Monday, June 24, 2024

Mayors propose new path to Three Waters consensus

The Mayors of Auckland and Christchurch have proposed a joint plan to progress the nation’s divisive Three Waters issue and achieve consensus.

Auckland Mayor, Wayne Brown and Christchurch Mayor, Phil Mauger, are seeking support for their proposal to be considered and further developed by both central and local government as an alternative to the current plan.

Waimakariri Mayor, Dan Gordon has also backing the new proposal, after the three Mayors met in Tāmaki Makaurau yesterday.

“It is time for the old divisive argument to end, and for a new constructive conversation to begin to achieve consensus across Aotearoa New Zealand,” the three Mayors said in a joint statement.

The new proposal would maintain crucial aspects of central government’s existing plan, including the new water regulator, Taumata Arowai, while maintaining local ownership, control and accountability, and allowing for meaningful roles for mana whenua.

Regional Water Organisations (RWOs), which would be unable to be sold outside local authority ownership, would have access to investment capital through a new Water Infrastructure Fund (WIF), administered by central government’s own Crown Infrastructure Partners (CIPs), best known for its successful roll-out of ultra-fast broadband.

The degree of any formal co-governance over RWOs would be determined by each local community in consultation with mana whenua rather than by central government, the Mayors said.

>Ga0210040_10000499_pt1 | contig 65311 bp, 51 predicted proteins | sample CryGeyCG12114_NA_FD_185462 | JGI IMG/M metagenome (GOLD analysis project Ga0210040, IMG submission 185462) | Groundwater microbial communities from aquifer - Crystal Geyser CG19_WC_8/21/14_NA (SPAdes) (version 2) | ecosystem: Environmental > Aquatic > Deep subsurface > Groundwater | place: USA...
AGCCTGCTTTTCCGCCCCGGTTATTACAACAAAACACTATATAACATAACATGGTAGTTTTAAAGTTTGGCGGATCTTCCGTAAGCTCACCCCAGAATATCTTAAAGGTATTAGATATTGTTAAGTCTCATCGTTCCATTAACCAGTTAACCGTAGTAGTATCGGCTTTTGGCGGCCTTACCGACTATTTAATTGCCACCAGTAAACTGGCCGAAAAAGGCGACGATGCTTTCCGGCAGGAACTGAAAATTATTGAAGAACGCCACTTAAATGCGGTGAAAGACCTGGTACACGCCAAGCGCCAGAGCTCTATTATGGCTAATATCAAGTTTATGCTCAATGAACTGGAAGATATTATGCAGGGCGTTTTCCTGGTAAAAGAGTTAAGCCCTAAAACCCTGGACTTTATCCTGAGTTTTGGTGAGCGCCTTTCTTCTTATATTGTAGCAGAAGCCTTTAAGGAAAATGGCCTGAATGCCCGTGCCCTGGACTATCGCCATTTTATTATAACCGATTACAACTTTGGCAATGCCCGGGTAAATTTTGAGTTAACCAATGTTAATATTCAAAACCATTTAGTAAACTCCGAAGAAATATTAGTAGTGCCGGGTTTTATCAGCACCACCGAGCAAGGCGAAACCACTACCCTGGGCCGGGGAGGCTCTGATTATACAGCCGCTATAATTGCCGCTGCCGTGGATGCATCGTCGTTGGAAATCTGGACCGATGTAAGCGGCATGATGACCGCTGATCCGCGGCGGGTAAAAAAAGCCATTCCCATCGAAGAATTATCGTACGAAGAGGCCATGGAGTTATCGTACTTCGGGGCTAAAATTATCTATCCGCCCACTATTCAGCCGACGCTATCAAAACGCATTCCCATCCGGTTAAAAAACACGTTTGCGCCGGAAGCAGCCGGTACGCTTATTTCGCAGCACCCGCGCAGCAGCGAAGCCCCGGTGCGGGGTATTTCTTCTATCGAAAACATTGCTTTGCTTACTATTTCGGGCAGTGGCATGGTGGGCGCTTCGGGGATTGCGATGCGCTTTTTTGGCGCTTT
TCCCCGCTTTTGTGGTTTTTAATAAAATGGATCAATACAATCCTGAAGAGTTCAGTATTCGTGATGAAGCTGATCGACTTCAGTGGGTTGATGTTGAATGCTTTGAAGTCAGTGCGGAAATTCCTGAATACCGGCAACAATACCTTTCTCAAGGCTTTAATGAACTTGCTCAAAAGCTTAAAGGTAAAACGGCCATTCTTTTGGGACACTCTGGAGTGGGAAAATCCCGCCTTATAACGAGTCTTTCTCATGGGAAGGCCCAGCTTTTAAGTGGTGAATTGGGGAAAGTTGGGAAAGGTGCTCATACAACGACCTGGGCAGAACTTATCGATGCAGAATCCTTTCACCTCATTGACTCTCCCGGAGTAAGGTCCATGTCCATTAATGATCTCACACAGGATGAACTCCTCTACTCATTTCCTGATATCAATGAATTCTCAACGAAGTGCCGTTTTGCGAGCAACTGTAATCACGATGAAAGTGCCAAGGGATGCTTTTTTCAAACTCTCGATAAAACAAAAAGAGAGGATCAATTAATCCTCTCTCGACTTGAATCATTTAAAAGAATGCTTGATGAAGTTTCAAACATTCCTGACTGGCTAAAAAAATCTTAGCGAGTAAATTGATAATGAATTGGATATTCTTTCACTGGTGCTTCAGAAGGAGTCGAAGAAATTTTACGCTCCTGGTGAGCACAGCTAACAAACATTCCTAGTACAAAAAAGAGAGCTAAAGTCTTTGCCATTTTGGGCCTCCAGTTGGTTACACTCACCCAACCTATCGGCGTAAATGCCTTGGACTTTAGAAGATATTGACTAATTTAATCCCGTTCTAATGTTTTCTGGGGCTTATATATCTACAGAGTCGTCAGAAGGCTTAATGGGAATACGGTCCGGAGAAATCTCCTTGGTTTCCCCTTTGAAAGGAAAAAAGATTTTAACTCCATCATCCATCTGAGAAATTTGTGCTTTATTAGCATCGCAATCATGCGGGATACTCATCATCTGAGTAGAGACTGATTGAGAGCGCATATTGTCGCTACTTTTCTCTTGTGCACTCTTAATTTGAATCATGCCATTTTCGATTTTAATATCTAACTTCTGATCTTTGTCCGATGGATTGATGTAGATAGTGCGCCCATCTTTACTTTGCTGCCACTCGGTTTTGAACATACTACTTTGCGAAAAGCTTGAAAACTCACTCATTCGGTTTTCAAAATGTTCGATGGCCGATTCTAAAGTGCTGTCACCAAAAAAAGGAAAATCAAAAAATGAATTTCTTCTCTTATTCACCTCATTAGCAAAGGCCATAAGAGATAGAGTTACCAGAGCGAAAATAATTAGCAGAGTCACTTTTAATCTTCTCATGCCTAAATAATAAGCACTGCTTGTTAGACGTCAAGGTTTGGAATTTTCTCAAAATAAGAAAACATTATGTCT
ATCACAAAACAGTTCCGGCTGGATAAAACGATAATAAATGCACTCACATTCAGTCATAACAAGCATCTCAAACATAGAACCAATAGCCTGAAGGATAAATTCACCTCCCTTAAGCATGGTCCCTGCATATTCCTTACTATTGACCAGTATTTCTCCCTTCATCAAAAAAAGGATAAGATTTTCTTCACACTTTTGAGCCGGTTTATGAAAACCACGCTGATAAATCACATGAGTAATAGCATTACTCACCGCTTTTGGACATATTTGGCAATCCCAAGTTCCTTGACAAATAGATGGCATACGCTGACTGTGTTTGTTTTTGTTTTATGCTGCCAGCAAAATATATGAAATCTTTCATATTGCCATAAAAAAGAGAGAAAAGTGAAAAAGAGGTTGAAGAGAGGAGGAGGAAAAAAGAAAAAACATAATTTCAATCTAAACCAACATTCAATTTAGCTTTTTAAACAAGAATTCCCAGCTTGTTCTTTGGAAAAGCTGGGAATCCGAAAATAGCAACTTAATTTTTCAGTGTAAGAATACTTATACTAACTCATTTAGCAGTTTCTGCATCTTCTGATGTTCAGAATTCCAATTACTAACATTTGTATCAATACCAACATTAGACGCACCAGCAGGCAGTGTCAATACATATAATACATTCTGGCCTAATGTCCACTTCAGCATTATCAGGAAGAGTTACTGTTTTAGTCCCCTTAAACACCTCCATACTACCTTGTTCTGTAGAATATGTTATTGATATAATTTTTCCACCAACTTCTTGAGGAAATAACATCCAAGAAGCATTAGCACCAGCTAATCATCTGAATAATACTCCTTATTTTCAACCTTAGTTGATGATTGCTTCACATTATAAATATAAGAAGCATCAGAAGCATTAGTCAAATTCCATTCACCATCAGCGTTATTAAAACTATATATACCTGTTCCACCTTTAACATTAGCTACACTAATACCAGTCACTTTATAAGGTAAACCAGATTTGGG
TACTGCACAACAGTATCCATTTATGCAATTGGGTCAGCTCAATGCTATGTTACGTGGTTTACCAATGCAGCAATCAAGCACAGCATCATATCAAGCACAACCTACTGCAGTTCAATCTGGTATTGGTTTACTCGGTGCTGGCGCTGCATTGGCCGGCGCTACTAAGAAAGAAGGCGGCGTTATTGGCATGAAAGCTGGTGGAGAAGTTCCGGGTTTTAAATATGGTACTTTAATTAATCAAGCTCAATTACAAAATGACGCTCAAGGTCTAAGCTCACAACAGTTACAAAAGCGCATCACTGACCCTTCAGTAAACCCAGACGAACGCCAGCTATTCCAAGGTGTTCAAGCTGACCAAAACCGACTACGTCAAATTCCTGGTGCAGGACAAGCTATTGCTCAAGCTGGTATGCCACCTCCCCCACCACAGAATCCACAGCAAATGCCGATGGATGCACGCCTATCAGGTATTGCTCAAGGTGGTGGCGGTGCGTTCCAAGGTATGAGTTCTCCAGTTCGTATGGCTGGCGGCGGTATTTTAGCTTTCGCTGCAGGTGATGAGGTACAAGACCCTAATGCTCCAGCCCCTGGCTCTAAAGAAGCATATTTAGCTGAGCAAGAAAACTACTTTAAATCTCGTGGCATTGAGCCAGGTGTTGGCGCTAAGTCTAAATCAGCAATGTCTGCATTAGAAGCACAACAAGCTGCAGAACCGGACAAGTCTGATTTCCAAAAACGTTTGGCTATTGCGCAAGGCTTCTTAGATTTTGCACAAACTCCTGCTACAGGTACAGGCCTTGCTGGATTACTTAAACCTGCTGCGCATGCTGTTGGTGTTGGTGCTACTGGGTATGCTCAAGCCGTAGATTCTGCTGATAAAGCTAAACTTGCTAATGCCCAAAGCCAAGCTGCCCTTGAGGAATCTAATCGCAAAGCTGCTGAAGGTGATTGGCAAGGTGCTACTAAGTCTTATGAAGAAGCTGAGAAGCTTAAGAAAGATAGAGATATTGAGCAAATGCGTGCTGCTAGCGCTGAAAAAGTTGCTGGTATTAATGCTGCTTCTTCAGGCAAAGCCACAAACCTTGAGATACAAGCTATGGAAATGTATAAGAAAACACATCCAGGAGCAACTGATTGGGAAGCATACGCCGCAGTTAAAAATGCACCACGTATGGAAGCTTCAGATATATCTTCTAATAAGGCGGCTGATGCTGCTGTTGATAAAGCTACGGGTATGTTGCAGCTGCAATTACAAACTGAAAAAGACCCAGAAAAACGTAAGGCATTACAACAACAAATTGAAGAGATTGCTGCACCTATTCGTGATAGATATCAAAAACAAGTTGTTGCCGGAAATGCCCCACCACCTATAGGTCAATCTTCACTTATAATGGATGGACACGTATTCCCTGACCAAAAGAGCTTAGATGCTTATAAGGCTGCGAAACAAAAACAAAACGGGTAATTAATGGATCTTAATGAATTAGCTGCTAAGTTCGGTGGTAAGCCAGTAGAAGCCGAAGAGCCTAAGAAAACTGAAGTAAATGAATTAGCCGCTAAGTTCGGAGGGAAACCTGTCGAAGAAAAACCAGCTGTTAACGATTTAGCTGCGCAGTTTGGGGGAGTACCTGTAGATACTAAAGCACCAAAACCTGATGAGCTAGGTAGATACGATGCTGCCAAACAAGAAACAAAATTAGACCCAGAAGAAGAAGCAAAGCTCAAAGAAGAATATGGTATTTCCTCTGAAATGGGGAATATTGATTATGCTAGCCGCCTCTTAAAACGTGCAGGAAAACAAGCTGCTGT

“Everyone agrees tens of billions of dollars need to be invested over several decades to upgrade New Zealand’s freshwater, storm-water and waste-water infrastructure – and that requires maximum political consensus to deliver policy stability,” the Mayors said.

“As a nation, we need to find a way move forward in a positive and consensus manner – and stop the ugly and angry Three Waters debate that is dividing our county.”

The Mayors said recent local government elections had demonstrated that central government’s current proposal could never secure the necessary wide public support to be sustainable policy.

“If two Cantabrians and an Aucklander can agree on this new starting point, we think everyone else should at least be prepared to give it a decent look,” Christchurch’s Mayor Mauger said.

“Water assets are long term community investments that deliver services for decades, and we can’t afford wild policy swings each central- or local-government election,” said Waimakariri’s Mayor Gordon, a long-term proponent of a better deal for local government on water assets.

“Not everything in central government’s current plan is wrong, and we have included all the aspects of it that we believe can meet the all-important consensus test,” Auckland’s Mayor Brown said. “Further refinement and development will be needed as we all work together towards a national consensus, with clear benefits to every community identified, understood and accepted.”

In the meantime, co-operation with central government officials would continue at all three councils, fully reimbursed by central government.

Read the Mayors’ proposal here.

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